By Elaine Cooper, RN
June 09, 2015

Chuckle Therapy

The mere anticipation of a good laugh, it seems, can be as healthful as a rib-tickling rollick itself. Researchers led by a team from the College of Medicine at the University of California, Irvine, recently took a look at how the expectation of a funny event affected a person's stress levels and immune system function. What they found was striking. Several subjects at nearby Loma Linda University were told that they would be viewing a humorous video in three days. A control group was told nothing. In the days before show time, the participants who were informed in advance showed a 39 percent decrease in cortisol and a 70 percent drop in epinephrine, both stress hormones that can be detrimental to health. They also saw an 87 percent rise in growth hormone and a 27 percent gain in beta-endorphin. Both these compounds can reduce the effects of stress and strengthen the immune system. The control group saw none of these changes. "This has profound wellness and disease prevention implications, and may indeed constitute a real 'biology of hope,'" says lead researcher Lee Berk, Dr.PH. (doctorate in public health), an assistant professor of family medicine at the College of Medicine.

Making Time for Laughter

To move these findings from the laboratory into your life, Berk proposes the following: Start scheduling good times on your calendar, just like business meetings, doctor's appointments, or parent-teacher conferences. Is A Fish Called Wanda on television next week? Write it down. Are the Harlem Globetrotters coming to town? Pencil it in. To increase the level of levity in your life in general, Judy Goldblum-Carlton, humor therapist at the University of Maryland Hospital for Children in Baltimore, has a few suggestions. Feel free to tailor them to your funny bone.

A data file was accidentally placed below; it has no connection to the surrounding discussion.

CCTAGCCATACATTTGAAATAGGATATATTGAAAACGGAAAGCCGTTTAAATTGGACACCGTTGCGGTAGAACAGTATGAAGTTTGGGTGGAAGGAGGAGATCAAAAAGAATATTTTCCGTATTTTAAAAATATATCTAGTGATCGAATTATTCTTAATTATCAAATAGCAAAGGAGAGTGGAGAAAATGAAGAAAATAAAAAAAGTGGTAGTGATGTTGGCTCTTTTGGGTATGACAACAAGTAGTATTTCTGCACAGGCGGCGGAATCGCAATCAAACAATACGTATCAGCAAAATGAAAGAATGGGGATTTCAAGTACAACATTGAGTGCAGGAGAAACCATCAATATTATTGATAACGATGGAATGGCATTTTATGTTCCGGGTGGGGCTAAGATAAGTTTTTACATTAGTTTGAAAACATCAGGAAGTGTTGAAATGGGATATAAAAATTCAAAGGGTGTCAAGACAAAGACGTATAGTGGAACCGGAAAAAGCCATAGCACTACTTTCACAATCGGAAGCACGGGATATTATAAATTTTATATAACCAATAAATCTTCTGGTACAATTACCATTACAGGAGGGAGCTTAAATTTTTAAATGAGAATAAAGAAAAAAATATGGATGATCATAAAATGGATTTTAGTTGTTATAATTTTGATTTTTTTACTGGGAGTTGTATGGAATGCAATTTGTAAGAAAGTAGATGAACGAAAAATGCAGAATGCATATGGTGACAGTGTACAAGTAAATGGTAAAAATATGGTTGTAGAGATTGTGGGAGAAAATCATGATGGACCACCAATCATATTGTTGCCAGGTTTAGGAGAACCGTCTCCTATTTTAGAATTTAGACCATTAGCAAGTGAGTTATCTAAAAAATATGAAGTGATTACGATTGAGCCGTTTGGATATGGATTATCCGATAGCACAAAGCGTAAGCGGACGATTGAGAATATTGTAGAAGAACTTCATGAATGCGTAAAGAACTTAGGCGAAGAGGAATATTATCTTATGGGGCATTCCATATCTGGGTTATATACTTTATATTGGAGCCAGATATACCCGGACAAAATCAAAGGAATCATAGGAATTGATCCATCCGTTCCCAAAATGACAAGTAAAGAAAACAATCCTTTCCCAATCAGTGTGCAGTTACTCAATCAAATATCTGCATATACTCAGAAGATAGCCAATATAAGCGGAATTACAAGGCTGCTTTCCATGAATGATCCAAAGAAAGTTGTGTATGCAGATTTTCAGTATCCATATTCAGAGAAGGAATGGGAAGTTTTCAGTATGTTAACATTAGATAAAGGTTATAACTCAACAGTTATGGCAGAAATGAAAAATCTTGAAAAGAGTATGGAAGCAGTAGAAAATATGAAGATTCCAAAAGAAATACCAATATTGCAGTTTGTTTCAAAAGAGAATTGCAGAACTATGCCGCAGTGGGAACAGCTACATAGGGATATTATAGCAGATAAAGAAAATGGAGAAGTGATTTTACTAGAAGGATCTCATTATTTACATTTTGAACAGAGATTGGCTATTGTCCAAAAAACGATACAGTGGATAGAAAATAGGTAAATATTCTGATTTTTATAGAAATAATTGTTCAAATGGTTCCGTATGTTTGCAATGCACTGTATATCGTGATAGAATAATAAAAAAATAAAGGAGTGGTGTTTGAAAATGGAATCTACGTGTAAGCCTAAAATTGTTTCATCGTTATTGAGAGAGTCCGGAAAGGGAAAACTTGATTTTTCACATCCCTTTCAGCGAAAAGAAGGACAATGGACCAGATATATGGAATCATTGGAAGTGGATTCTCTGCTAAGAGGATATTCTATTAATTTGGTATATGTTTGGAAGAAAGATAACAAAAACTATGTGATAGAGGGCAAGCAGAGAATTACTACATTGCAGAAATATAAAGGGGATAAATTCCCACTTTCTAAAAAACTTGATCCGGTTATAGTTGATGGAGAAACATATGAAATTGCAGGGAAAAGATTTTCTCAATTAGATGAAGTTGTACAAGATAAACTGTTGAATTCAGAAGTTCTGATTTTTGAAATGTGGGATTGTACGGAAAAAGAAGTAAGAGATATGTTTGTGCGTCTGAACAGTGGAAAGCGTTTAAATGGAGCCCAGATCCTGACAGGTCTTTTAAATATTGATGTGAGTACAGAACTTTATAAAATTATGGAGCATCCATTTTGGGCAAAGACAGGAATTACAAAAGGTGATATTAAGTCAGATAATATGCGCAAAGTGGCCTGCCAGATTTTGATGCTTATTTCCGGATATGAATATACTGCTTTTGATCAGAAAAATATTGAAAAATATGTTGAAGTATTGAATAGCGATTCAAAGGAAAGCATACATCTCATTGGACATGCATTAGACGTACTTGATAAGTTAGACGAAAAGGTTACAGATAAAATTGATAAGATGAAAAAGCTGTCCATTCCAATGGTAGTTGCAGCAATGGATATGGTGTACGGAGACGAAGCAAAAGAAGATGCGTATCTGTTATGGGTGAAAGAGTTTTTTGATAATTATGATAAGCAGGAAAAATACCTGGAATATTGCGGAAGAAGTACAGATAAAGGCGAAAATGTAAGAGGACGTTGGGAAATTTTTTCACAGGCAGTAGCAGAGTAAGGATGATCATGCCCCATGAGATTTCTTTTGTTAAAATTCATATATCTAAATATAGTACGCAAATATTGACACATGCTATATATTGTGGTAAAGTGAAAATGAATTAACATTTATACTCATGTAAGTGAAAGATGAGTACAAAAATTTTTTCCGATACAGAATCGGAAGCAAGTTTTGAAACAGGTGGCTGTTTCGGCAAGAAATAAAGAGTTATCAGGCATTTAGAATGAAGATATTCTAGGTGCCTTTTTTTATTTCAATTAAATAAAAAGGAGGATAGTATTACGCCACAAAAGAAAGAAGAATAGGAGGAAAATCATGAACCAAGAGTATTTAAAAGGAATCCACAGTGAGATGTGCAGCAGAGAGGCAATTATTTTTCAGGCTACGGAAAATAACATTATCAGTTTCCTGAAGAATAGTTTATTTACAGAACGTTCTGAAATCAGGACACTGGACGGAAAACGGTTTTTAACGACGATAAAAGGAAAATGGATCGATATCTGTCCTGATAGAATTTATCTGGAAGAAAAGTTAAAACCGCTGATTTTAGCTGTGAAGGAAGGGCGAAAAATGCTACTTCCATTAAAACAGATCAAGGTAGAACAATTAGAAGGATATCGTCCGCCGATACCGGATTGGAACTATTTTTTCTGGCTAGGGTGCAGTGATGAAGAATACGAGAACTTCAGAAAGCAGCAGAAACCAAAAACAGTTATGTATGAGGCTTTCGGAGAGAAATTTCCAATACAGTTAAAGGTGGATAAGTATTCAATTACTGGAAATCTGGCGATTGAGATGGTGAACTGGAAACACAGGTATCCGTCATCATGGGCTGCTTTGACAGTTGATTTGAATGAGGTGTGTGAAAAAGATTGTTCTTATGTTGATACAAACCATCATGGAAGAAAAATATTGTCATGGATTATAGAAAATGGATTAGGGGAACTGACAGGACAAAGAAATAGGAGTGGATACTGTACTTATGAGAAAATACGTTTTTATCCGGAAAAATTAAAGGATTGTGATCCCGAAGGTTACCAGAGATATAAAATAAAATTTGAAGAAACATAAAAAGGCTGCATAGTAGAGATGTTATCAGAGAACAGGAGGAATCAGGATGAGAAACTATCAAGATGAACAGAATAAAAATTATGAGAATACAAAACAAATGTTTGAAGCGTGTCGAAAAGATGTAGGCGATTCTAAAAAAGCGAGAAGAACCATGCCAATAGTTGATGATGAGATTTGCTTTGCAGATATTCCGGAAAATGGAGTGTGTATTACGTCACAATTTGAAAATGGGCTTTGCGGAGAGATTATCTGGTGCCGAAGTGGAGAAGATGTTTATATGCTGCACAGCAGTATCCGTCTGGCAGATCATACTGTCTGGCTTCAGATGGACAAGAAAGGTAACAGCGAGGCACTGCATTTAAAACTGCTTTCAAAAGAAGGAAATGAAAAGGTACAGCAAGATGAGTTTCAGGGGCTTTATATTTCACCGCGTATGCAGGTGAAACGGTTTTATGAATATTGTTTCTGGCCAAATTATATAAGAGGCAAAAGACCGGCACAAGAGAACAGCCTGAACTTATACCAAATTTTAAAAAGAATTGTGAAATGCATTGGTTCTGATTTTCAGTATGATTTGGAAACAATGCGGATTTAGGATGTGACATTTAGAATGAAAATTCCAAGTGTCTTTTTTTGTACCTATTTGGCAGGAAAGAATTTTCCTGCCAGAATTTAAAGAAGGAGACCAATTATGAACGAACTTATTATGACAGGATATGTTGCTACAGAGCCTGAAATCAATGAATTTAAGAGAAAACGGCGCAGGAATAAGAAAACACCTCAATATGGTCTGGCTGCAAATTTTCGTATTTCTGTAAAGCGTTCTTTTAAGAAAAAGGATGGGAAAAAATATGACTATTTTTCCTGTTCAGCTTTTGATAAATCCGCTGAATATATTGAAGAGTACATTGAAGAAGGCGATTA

1. Start a humor library. Collect great cartoons, silly sayings, or greeting cards that tickle your fancy, and put them on the refrigerator. Encourage your children to help out by adding their own comedic favorites. 
  2. Put comedy into your commute. You can do this by listening to humorous books on tape. Some great ones to start with: The Rest of Us: Dispatches from the Mother Ship, by Jacquelyn Mitchard, and A Prairie Home Companion Pretty Good Joke Tape, an audiotape filled with segments from the Garrison Keillor radio show of the same name.
  3.  Develop a finely honed ability to laugh at yourself. Life is so much more fun when its main character -- namely you -- isn't too self-serious. 
  4. Play more. Kids and pets are wonderful coconspirators when it comes to playing. Enlist their help.
  5. Look for the humor in ordinary, everyday events. For example, challenge yourself to see how many amusing things you can see on your next walk through the mall or drive home from work.

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